Examples of Energy Sources

By Alex Silbajoris; Updated April 24, 2017
The power in your surge strip could have come from many sources.

Electrical energy provides power not only for homes, but also for industries and transportation. Without it, almost everything stops. Several sources of energy can generate electrical energy, and their roles in the energy marketplace are changing. Some sources can provide energy without involving electricity, like the wind moving a sailboat or water turning a mill's water wheel.

The Backbone Of Energy Production

The worldwide supply of fossil fuels is finite, meaning there's only so much to be found and extracted. Coal is currently the leading fossil fuel for power generation in the United States, according to the U.S. Energy Information Administration. Natural gas and petroleum follow it. Each fuel has its own advantages and disadvantages. Historically, coal has been the cheapest and most abundant fuel, but increasing pollution limitations and the dropping price of natural gas are shifting the market toward gas. Market Realist reports gas as moving to take over more of coal's role in power generation as power plants shift from coal to gas.

Nuclear Energy: Pomises and Problems

Heat generated by the nuclear breakdown -- fission -- of uranium or plutonium atoms also generates electricity, through steam-driven turbines, similar to fossil fuels. Nuclear power generation doesn't create the greenhouse-gas pollution products of fossil fuels, but it presents hazards of small and large radiation leaks, and long-term storage of spent fuel. Another form of nuclear energy is fusion, the same process that fires our sun and the stars. There's no spent fuel to dispose of, but fusion isn't practical for power generation yet because, in current laboratories, it still takes more energy to cause a fusion reaction than the reaction will produce.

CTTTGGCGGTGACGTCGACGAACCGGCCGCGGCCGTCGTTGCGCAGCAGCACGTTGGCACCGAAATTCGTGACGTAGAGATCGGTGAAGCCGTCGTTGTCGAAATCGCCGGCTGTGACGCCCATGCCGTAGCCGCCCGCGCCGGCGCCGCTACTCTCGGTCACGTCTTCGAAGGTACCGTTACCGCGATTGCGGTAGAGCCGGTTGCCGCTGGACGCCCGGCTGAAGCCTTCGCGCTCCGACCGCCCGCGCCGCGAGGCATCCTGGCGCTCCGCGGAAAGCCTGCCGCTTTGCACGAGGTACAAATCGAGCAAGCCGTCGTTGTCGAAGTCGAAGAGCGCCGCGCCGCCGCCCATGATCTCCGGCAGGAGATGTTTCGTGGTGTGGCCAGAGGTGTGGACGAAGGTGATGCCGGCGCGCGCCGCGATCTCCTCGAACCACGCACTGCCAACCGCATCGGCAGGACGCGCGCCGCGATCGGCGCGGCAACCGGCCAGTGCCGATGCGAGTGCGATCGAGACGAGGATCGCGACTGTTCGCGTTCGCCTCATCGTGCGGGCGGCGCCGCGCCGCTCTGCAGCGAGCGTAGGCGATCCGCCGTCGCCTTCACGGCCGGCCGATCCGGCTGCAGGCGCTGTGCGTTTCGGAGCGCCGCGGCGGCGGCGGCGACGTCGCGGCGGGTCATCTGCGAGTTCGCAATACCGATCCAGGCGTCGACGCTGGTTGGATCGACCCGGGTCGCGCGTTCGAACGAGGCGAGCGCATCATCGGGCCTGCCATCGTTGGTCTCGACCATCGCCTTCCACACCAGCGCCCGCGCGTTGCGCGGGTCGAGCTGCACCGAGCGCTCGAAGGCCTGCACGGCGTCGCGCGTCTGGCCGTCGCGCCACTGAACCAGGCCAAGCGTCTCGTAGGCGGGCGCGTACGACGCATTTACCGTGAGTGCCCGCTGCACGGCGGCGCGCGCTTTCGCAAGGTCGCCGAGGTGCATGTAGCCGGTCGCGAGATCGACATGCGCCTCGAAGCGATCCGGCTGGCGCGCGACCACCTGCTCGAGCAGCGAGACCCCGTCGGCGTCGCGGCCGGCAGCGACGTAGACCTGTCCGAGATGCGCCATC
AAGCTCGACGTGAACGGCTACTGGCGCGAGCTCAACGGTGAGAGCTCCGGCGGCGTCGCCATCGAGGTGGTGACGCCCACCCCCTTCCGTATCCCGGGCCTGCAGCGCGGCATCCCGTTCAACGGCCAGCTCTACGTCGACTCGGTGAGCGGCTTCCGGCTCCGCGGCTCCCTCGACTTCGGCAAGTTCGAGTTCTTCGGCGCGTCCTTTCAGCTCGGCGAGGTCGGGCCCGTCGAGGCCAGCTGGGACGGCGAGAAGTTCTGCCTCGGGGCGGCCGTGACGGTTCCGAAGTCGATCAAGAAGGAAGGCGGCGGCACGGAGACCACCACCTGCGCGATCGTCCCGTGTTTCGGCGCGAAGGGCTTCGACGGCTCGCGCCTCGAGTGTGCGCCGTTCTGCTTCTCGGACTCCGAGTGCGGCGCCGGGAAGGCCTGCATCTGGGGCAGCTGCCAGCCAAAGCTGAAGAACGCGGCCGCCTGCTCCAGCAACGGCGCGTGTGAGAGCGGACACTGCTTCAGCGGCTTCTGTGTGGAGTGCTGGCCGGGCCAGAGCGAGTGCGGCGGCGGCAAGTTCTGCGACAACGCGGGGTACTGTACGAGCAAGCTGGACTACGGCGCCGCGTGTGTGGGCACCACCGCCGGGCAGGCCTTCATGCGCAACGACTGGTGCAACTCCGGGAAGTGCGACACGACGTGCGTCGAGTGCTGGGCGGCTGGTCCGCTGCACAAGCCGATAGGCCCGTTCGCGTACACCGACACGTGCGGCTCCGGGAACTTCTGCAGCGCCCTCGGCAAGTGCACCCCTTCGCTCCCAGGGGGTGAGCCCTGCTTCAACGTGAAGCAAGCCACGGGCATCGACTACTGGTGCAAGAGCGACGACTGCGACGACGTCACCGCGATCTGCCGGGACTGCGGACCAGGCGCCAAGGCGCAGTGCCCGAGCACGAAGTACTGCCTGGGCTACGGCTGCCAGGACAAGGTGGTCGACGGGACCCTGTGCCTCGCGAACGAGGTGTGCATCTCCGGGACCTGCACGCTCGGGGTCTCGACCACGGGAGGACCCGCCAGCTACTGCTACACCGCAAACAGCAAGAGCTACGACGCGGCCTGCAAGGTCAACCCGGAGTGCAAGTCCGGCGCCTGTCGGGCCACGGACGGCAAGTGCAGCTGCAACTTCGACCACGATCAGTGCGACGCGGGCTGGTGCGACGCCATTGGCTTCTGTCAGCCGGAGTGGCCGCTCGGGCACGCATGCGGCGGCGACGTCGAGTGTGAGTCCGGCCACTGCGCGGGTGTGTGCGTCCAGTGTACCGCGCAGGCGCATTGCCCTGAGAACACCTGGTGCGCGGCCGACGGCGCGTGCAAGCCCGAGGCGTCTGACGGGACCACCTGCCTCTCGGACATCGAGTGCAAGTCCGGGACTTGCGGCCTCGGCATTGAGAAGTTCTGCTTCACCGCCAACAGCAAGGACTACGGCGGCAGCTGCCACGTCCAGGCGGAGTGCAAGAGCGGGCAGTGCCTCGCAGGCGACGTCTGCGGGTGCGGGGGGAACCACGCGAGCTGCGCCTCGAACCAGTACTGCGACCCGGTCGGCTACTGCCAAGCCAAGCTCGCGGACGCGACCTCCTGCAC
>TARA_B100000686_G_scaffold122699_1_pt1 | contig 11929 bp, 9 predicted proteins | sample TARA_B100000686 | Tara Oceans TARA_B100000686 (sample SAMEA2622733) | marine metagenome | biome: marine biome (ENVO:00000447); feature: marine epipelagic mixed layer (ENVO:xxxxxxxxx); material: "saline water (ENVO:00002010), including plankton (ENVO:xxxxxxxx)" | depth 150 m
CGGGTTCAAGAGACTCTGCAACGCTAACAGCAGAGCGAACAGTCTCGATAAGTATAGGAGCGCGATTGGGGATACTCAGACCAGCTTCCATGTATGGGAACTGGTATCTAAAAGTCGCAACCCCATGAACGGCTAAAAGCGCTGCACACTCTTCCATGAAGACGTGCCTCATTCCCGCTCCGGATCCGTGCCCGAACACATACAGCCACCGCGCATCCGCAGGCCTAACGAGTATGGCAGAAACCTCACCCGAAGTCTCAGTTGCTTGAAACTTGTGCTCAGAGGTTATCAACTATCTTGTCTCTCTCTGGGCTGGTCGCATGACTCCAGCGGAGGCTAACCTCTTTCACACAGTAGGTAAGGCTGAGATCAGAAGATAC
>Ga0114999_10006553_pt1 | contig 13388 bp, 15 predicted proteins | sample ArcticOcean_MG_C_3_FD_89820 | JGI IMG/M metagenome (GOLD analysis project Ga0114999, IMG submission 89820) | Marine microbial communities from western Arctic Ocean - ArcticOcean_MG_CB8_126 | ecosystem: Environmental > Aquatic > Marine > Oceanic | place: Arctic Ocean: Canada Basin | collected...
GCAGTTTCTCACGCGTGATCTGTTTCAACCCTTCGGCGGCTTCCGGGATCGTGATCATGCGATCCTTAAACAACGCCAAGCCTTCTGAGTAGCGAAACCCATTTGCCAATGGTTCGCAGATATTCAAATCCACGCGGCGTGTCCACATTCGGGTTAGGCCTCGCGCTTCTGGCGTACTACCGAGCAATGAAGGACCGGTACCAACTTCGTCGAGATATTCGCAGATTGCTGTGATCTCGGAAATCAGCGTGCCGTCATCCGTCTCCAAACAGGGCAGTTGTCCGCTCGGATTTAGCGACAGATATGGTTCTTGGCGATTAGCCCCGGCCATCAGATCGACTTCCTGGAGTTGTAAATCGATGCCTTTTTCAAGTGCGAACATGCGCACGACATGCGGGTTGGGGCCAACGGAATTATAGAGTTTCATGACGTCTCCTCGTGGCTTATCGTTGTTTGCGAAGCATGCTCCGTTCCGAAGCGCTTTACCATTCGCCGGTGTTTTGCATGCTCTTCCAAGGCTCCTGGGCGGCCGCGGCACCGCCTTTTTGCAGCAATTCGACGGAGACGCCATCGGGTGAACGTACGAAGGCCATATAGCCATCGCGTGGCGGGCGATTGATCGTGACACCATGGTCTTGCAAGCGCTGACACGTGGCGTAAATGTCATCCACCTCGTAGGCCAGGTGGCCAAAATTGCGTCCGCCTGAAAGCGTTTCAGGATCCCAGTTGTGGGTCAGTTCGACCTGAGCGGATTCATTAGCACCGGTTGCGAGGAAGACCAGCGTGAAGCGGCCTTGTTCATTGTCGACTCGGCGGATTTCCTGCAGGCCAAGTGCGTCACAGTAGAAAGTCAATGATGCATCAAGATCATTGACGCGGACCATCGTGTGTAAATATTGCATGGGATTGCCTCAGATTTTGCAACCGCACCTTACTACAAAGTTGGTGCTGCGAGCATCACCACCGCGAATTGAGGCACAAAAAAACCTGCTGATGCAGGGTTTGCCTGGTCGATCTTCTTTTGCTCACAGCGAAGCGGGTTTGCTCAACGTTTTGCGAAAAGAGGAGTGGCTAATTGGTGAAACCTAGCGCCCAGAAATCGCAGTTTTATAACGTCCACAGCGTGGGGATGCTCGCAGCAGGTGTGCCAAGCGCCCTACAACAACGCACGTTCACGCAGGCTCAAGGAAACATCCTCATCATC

Renewable, Clean, but Destructive Hydropower

Hydropower uses the energy of water flowing downhill to spin turbines, instead of the steam generated by fossil and nuclear power generation. No fuel is used or spent, so it's renewable energy as long as water flows. The U.S. Geological Survey lists advantages of hydropower, including reliable support of electric grids, freedom from fuel market price swings and pollution-free energy. Hydropower brings disadvantages like loss of habitat, including human settlements, to make way for reservoirs flooding the land. IEA Hydropower also describes habitat problems downstream from dams, which alter the flow of rivers.

Wind and Solar

Wind and sunlight are renewable sources of energy, because like hydropower, they use no combustion. Wind can power turbines to generate electricity, but only when there is enough wind, and not too much. The U.S. Office of Energy Efficiency and Renewable Energy explains that wind can provide power at a low cost compared to other renewable sources, but its cost must compete against the changing prices of fossil fuels. It is also made more expensive per kilowatt hour by its lack of generation when the wind isn't just right. Solar energy comes from the sun's massive nuclear fusion reaction. Materials used in solar panels absorb the energy in the sun's visible light, causing them to emit electrons, creating a current. NASA explains how photovoltaic solar panels can be combined to make small or large arrays. Solar's advantages are limited to daylight hours and the availability of clear skies. Batteries are needed to store energy for times when solar or wind energy is not being generated.

About the Author

An ecological blogger, technical writer and trainer, Alex Silbajoris also leads a nonprofit watershed group. He is an avid gardener and cook. He holds a bachelor's degree in English and a master's degree in journalism, from The Ohio State University. Other studies include geology and biological sciences.